Lebedev used to own the Moskovski Korrespondent, but according to Channel 4's Dispatches programme, Lebedev closed it down for publishing an article about Vladimir Putin having an affair with Alina Kabayeva.
On 21 January 2009, Lebedev and his company Evening Press Corporation, part of Lebedev Holdings, bought approximately a 75.1% of share in the Evening Standard newspaper for £1. The previous owners, the Daily Mail and General Trust, continue to hold 24.9% in the company in the new firm, named Evening Standard Ltd. Lebedev promised not to interfere with the editorial running of the paper. Lebedev commented that during his time as a spy in London, he used the Evening Standard to find information. Paul Dacre, the editor-in-chief of the Evening Standard at the time of the sale said: "It's a very sad day for the paper, it's a very sad day for the Rothermeres. We are very sorry that it leaked out, we had no control over that. Everyone's been working very hard and there's a lot of hope for the future of the Evening Standard."
In 2009, he entered into exclusive negotiations with Independent News & Media to buy the company's British national newspapers, The Independent and The Independent on Sunday. Before the purchase was completed, his representatives offered the editorship of The Independent to Rod Liddle. The offer was withdrawn after Liddle's putative appointment was opposed by the newspaper's staff and by an online campaign. On 25 March 2010, Lebedev bought The Independent and Independent on Sunday for £1.
In 2012, National Reserve Bank (NRB) faced difficulties: corporate deposits decreased by 2.2bn rubles, retail deposits by 1.2bn rubles. 20% of the bank's liabilities had run off by the end of January 2012. In March 2012, two top managers left the bank.
On 5 November 2012, Lebedev announced he would close all the regional offices of the National Reserve Bank and sell off the real estate as well as 75% of the bank's loan portfolio, worth 16.8bn rubles ($542m). Also in November 2012, Lebedev announced that he was selling off his assets in Russia.
In 2019, Lebedev invested in the Emperium shipbuilding project, which produces electric-powered passenger ships. The first vessel, the Ekovolt catamaran, was launched in St. Petersburg in June 2020.
In 2021, Lebedev launched a project in the industry of decentralized finance – a cryptocurrency platform branded "Independent Decentralized Finance SmartBank & Ecosystem" (InDeFi SmartBank).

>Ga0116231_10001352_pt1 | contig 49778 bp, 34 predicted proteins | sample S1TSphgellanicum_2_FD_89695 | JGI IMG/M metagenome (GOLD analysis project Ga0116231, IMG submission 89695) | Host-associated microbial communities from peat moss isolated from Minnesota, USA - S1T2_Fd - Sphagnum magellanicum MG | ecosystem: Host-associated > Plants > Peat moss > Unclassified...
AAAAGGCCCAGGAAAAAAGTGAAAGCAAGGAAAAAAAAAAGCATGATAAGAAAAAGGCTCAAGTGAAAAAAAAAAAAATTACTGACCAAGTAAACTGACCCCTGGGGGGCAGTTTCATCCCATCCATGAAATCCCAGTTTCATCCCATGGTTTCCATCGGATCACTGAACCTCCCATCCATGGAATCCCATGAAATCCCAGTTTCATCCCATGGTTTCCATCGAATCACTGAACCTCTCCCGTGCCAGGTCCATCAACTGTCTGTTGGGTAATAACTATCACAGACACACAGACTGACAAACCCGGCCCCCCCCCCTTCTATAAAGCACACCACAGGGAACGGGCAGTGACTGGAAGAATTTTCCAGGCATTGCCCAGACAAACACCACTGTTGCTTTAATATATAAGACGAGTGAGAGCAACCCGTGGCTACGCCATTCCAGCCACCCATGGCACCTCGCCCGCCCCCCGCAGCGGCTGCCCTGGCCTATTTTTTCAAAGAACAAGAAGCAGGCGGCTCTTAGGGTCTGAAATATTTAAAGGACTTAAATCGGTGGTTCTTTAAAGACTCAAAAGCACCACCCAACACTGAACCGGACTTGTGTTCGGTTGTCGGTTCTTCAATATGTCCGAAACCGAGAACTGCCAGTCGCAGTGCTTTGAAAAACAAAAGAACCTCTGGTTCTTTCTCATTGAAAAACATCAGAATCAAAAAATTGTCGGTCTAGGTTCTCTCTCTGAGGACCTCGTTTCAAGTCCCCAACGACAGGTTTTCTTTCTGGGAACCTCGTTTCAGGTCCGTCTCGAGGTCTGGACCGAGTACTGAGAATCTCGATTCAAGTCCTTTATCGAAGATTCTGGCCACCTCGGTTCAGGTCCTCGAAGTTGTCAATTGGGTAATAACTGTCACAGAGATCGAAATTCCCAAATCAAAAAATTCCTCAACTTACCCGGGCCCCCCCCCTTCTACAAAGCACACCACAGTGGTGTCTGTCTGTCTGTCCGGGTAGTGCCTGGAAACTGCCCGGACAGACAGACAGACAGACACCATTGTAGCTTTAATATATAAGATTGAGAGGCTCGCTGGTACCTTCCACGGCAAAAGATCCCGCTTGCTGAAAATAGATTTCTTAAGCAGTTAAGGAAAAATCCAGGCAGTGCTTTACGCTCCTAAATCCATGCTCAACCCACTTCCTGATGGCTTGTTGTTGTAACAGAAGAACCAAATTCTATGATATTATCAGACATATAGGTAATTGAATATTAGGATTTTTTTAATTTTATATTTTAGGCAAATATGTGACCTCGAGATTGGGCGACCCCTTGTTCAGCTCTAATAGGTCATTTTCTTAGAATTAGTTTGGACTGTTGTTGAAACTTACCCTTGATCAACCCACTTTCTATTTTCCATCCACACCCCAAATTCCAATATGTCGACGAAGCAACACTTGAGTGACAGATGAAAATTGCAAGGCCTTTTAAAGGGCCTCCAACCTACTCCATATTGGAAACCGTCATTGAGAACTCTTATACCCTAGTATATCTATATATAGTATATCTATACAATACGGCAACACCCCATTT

In September 2011, while appearing on a Russian television programme, he punched a fellow guest, billionaire property developer Sergei Polonsky. Lebedev said afterwards that he had reacted to Polonsky's threat of violence towards him. Lebedev was later charged with disorderly conduct and sentenced to community service for that incident.
Lebedev has a long history of supporting culture and charity, and created an organization named Charitable Reserve Fund (Благотворительный Резервный Фонд, BRF) to bring order to these activities. Among the organizations and projects he (or BRF) have sponsored are:
- Center for Children's Hematology and Transplantology, named after Raisa Gorbachyova in Saint Petersburg (general sponsor of the construction)
- Burdenko Military Hospital
- State Russian Museum
- Fomenko Theater
- Moscow Art Theatre
- Lesya Ukrainka National Academic Theater of Russian Drama in Kyiv
- Mikhail Bulgakov Museum in Kyiv
- Restoration of the monument to Alexander Suvorov in Swiss Alps
- Monument Sorrow (Скорбящая) in London by sculptor Sergey Shcherbakov commemorating Soviet soldiers who died during World War II.
Lebedev was awarded the Saint Innokenty of Moscow Order by the Russian Orthodox Church and the Dialogue of Cultures medal by UNESCO.
Lebedev's first wife was Natalia Sokolova, daughter of the scientist Vladimir Sokolov, with whom he has one child, Evgeny Lebedev. They separated in 1998. Evgeny Lebedev has sat in the House of Lords as a crossbench life peer since 19 November, 2020
Since 2005, Lebedev's partner has been Elena Perminova, a former model; some sources report they are married while others say they are engaged. They have four children together, three sons and a daughter.
Lebedev holds lavish social events, with guests ranging from celebrities like Sir Mick Jagger, Eddie Izzard, Sir Ian McKellen, Keira Knightley, Dame Joan Collins and Ralph Fiennes and politicians like the Mayor of London, Sadiq Khan, British Prime Minister Boris Johnson and Russian foreign ministry spokesperson Maria Zakharova.